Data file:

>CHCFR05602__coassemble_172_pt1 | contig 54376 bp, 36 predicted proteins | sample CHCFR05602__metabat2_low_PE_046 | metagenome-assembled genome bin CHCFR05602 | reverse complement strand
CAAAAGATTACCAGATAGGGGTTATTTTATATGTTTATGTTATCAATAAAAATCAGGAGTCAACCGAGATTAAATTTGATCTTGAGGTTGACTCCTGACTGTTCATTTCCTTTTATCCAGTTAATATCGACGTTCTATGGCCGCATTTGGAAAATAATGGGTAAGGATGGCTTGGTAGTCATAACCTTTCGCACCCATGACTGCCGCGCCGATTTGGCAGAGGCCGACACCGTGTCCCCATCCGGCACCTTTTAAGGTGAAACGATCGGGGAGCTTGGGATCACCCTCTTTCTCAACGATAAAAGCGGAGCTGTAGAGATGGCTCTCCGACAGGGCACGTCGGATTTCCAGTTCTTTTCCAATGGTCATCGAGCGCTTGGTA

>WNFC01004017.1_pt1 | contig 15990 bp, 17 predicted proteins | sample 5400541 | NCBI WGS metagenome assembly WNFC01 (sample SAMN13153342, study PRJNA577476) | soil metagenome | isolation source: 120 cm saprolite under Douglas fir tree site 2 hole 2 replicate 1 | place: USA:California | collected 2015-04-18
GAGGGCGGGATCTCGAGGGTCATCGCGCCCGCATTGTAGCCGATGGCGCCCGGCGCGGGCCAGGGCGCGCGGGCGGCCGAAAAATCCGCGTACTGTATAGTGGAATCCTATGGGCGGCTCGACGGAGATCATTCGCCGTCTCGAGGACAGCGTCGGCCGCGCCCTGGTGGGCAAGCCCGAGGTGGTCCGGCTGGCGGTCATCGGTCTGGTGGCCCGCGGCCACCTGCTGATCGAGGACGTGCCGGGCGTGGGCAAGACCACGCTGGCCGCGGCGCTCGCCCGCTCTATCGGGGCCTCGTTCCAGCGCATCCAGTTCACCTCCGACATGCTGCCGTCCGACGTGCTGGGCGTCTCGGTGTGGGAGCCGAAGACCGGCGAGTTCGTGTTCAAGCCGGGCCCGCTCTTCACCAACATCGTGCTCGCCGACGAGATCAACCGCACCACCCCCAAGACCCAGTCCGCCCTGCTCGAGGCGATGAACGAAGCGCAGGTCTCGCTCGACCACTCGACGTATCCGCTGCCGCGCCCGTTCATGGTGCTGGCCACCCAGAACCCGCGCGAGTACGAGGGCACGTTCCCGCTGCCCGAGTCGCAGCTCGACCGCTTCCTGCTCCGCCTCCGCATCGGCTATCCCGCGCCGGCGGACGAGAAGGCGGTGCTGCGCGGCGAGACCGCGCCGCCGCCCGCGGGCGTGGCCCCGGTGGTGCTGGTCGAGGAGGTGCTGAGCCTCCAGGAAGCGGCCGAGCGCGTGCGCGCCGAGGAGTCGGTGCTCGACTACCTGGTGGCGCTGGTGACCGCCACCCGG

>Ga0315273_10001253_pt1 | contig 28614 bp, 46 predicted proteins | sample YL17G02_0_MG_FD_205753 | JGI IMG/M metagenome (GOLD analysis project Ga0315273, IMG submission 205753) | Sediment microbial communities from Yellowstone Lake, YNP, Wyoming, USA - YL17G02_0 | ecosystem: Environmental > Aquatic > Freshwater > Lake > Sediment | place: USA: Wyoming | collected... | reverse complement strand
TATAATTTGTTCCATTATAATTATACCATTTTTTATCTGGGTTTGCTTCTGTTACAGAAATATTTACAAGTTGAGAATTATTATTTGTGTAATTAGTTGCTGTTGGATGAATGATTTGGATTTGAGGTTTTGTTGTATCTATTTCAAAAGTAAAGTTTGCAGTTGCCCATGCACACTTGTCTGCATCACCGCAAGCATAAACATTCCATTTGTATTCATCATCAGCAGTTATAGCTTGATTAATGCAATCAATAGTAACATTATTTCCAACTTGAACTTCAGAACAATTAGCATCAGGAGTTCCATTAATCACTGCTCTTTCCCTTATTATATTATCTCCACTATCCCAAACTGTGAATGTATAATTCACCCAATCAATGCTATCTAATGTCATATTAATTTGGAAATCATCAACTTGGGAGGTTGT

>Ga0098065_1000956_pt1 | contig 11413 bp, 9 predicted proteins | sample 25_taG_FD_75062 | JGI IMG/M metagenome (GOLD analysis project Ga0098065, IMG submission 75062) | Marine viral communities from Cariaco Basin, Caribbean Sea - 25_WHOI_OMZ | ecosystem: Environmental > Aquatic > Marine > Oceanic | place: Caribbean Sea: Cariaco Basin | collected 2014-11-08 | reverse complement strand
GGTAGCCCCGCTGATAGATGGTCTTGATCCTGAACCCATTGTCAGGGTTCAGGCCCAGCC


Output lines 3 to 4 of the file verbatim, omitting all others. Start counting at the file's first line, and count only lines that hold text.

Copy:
>WNFC01004017.1_pt1 | contig 15990 bp, 17 predicted proteins | sample 5400541 | NCBI WGS metagenome assembly WNFC01 (sample SAMN13153342, study PRJNA577476) | soil metagenome | isolation source: 120 cm saprolite under Douglas fir tree site 2 hole 2 replicate 1 | place: USA:California | collected 2015-04-18
GAGGGCGGGATCTCGAGGGTCATCGCGCCCGCATTGTAGCCGATGGCGCCCGGCGCGGGCCAGGGCGCGCGGGCGGCCGAAAAATCCGCGTACTGTATAGTGGAATCCTATGGGCGGCTCGACGGAGATCATTCGCCGTCTCGAGGACAGCGTCGGCCGCGCCCTGGTGGGCAAGCCCGAGGTGGTCCGGCTGGCGGTCATCGGTCTGGTGGCCCGCGGCCACCTGCTGATCGAGGACGTGCCGGGCGTGGGCAAGACCACGCTGGCCGCGGCGCTCGCCCGCTCTATCGGGGCCTCGTTCCAGCGCATCCAGTTCACCTCCGACATGCTGCCGTCCGACGTGCTGGGCGTCTCGGTGTGGGAGCCGAAGACCGGCGAGTTCGTGTTCAAGCCGGGCCCGCTCTTCACCAACATCGTGCTCGCCGACGAGATCAACCGCACCACCCCCAAGACCCAGTCCGCCCTGCTCGAGGCGATGAACGAAGCGCAGGTCTCGCTCGACCACTCGACGTATCCGCTGCCGCGCCCGTTCATGGTGCTGGCCACCCAGAACCCGCGCGAGTACGAGGGCACGTTCCCGCTGCCCGAGTCGCAGCTCGACCGCTTCCTGCTCCGCCTCCGCATCGGCTATCCCGCGCCGGCGGACGAGAAGGCGGTGCTGCGCGGCGAGACCGCGCCGCCGCCCGCGGGCGTGGCCCCGGTGGTGCTGGTCGAGGAGGTGCTGAGCCTCCAGGAAGCGGCCGAGCGCGTGCGCGCCGAGGAGTCGGTGCTCGACTACCTGGTGGCGCTGGTGACCGCCACCCGG